Color & Control:

Lemon Pie with Blueberry Meringue

You’re looking for a baking project—one that’s impressive but attainable. And while you could whip up a regular lemon meringue pie, might we suggest you make Erin McDowell’s lemon pie with blueberry meringue? Come on, look how pretty it is.

The light-as-air topping gets its lilac hue from—surprise—freeze-dried blueberries, which you can pick up at Trader Joe’s or purchase online. And while you could certainly make a homemade pie crust (it’s worth the extra bit of effort), we wouldn’t tell anyone if you opted for store-bought. One crucial tip: Once you add the cornstarch to the filling, make sure you boil it for the full 30 seconds. This will not only cook off any starchy flavors but also ensure your pie sets up properly.

Time to completely bowl over your dinner table (or your Instagram followers).


Lemon Pie

1 prepared pie crust (store-bought or homemade)
4 large egg yolks
1¼ cups (248g) sugar, divided
⅓ cup (37g) cornstarch
½ teaspoon (2g) fine sea salt
½ cup (113g) fresh-squeezed lemon juice
3 tablespoons (43g) unsalted butter

Blueberry Meringue

½ cup (11g) freeze-dried blueberries
1¾ cups (347g) sugar
6 large (213g) egg whites
¼ teaspoon (1g) cream of tartar


1. Make the Lemon Pie: Roll out the pie crust to ¼ inch thick. Roll the dough onto the rolling pin, then gently transfer it to the pie plate. Chill for 10 minutes.

2. Fold the excess pie dough under itself all around the edge of the pie plate, then crimp as desired. Prick the base all over with a fork and then refrigerate the dough for 20 minutes. Preheat the oven to 425°F.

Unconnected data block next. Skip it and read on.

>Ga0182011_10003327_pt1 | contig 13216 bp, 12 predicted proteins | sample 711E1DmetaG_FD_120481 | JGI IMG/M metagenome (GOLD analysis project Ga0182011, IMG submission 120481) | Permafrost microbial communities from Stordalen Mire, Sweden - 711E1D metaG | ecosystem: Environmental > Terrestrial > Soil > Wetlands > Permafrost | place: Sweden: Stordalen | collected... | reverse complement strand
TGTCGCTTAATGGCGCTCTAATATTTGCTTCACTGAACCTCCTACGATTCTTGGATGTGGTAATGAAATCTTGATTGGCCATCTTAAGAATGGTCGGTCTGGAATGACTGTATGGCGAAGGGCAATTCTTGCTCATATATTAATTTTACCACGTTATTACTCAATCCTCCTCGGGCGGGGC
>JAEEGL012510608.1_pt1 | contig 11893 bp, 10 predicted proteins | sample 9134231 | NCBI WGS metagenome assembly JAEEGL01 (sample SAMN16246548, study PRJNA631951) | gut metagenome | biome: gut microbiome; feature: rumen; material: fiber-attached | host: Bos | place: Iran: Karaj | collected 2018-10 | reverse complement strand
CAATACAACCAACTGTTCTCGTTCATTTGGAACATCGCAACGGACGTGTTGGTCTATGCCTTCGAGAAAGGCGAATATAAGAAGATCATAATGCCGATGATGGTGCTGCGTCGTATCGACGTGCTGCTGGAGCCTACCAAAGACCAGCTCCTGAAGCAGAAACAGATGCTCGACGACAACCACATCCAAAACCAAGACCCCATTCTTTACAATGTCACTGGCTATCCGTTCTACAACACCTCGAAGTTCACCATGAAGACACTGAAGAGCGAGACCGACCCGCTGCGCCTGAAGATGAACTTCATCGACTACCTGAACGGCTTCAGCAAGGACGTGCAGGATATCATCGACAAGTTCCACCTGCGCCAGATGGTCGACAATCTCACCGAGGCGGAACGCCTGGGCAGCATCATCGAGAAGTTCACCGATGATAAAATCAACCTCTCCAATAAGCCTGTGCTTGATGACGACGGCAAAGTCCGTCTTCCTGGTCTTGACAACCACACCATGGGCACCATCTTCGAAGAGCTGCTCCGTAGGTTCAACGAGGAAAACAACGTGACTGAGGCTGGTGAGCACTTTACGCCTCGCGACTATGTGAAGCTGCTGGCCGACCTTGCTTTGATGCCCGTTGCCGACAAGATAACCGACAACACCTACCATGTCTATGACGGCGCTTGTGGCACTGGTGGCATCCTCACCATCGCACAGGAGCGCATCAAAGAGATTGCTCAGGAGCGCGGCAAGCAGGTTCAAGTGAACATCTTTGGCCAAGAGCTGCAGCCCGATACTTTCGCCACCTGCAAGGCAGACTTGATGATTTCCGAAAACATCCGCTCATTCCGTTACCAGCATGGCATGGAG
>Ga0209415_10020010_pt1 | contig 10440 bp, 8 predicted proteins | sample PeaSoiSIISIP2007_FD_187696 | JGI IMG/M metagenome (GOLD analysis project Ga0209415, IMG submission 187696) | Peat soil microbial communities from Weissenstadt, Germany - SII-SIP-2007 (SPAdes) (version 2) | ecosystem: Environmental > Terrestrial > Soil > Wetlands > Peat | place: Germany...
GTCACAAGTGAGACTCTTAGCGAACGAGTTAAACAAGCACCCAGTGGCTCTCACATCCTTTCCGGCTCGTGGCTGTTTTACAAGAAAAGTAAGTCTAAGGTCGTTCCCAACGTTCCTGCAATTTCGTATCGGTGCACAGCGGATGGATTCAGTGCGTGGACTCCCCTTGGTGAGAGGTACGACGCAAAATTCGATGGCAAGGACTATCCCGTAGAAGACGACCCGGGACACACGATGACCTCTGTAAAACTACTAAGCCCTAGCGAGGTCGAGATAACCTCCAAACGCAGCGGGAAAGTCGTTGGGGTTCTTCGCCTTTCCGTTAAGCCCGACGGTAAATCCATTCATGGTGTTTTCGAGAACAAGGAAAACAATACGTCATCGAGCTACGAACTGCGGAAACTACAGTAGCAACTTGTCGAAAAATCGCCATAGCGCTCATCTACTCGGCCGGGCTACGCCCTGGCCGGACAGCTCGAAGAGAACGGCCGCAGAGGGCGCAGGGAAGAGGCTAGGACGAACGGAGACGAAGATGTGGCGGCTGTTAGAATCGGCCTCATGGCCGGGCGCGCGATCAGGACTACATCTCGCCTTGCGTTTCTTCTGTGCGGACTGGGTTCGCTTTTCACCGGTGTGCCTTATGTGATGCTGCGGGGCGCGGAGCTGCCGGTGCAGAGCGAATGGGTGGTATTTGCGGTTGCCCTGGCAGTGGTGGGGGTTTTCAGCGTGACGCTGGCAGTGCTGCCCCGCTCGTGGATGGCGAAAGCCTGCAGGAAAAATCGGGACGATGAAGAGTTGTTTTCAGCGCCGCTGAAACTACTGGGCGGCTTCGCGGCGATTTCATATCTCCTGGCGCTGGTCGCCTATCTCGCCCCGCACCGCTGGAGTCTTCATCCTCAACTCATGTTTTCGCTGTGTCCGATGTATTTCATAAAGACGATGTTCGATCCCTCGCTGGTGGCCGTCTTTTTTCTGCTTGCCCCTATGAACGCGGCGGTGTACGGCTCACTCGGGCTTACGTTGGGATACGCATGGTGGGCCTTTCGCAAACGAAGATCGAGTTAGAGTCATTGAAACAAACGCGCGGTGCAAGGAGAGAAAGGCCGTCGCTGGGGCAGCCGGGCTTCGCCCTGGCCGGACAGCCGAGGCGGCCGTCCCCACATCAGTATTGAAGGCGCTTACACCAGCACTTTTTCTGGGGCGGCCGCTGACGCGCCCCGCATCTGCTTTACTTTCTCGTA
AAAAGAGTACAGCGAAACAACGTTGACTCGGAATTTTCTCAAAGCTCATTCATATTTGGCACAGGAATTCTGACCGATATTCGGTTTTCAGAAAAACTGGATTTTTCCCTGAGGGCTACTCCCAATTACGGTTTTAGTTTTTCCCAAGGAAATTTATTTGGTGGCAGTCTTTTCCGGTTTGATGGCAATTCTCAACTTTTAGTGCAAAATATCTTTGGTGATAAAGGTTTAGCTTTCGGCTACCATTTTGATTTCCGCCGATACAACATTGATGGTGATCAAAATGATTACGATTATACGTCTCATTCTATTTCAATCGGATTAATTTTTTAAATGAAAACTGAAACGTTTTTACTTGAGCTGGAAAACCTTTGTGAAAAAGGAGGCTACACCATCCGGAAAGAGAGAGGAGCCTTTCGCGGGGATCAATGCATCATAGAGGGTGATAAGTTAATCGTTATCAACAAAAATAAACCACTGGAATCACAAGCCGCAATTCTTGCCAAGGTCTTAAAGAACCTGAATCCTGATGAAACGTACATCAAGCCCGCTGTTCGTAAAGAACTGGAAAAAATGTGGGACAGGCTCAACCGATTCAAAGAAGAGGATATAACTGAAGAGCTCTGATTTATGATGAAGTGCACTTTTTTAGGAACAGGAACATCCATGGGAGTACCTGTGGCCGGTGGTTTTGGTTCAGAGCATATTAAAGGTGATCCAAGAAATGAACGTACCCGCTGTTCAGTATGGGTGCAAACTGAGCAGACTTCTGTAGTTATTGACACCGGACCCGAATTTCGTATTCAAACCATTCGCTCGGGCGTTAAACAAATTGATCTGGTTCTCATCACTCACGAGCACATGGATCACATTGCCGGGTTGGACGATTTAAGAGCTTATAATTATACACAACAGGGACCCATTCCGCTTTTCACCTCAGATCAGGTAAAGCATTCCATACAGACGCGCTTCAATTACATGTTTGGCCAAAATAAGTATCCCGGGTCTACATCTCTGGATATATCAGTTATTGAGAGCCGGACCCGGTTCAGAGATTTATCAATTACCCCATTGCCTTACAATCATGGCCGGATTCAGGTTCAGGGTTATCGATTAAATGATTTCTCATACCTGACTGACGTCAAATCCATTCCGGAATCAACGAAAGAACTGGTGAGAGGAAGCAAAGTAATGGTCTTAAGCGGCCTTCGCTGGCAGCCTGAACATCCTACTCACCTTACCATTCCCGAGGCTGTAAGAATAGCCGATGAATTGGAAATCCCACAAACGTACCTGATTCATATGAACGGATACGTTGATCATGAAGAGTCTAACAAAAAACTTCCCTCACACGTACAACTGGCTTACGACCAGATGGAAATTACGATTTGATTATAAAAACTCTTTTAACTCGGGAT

3. Cut a piece of parchment paper into a round slightly larger than the base of the pie plate. Place it in the chilled pie crust and fill with dried beans or pie weights. Bake until the crust is beginning to brown lightly at the edges, 15 to 17 minutes. Remove the pie weights and continue to bake for about 5 more minutes. Remove the crust from the oven and cool completely. Lower the oven temperature to 375°F.

4. Whisk the egg yolks together in a medium bowl. Whisk in ½ cup of the sugar.

5. In a medium saucepan, whisk together the cornstarch, salt and remaining sugar. Add 1½ cups water and begin to heat the mixture over medium heat, whisking constantly. Bring the mixture to a boil; boil for 1 minute.

6. Gradually pour about a third of the cornstarch mixture into the egg yolks, whisking constantly to combine. Add the yolk mixture to the pot, pouring in a slow, steady stream and whisking constantly.

7. Heat the mixture over medium heat, stirring constantly, until it begins to bubble. Once large bubbles appear on the surface, continue to cook for 30 seconds, stirring constantly.

8. Stir in the lemon juice and butter, mixing well to combine. Strain the mixture through a fine-mesh sieve into the cooled pie crust (this will ensure a lump-free filling) and smooth into an even layer. Bake until the filling is just barely set (it will still look a bit jiggly), 15 to 17 minutes. Cool to room temperature, then chill until firm, at least 1 hour.

9. Make the Blueberry Meringue: In a blender or food processor, pulse the blueberries until they form a fine powder (you should end up with about 2 tablespoons blueberry “powder”). Transfer to a medium saucepan and whisk in the sugar. Add ⅔ cup water to the saucepan and heat over medium heat.

10. Stir the mixture until it comes to a boil; once it boils, stop stirring. If any sugar crystals have washed up on the side of the saucepan, brush them away using a pastry brush dipped in cool water. Boil the sugar syrup until it reads 230°F on a candy thermometer.

11. Meanwhile, place the egg whites and cream of tartar in the bowl of an electric mixer fitted with the whisk attachment. When the syrup reaches 230°F, begin whipping the egg whites on medium-high speed. The goal is to have the egg whites at soft peaks when the sugar reaches 240°F.

12. Slowly pour the sugar syrup into the egg whites, then continue to whip until it reaches medium peaks, 4 to 6 more minutes. Spoon the meringue on top of the cooled pie and swoosh with the back of a spoon into an even, centered mound. If desired, you can toast the meringue with a kitchen torch or under the broiler, but it will be a prettier color if it’s left untoasted, and it’s safe to eat because the hot sugar syrup cooks the eggs.

Photo: Liz Andrew


Related Articles

Recent Articles

Complimentary Issue

If you would like to receive a free digital copy of this magazine enter your email.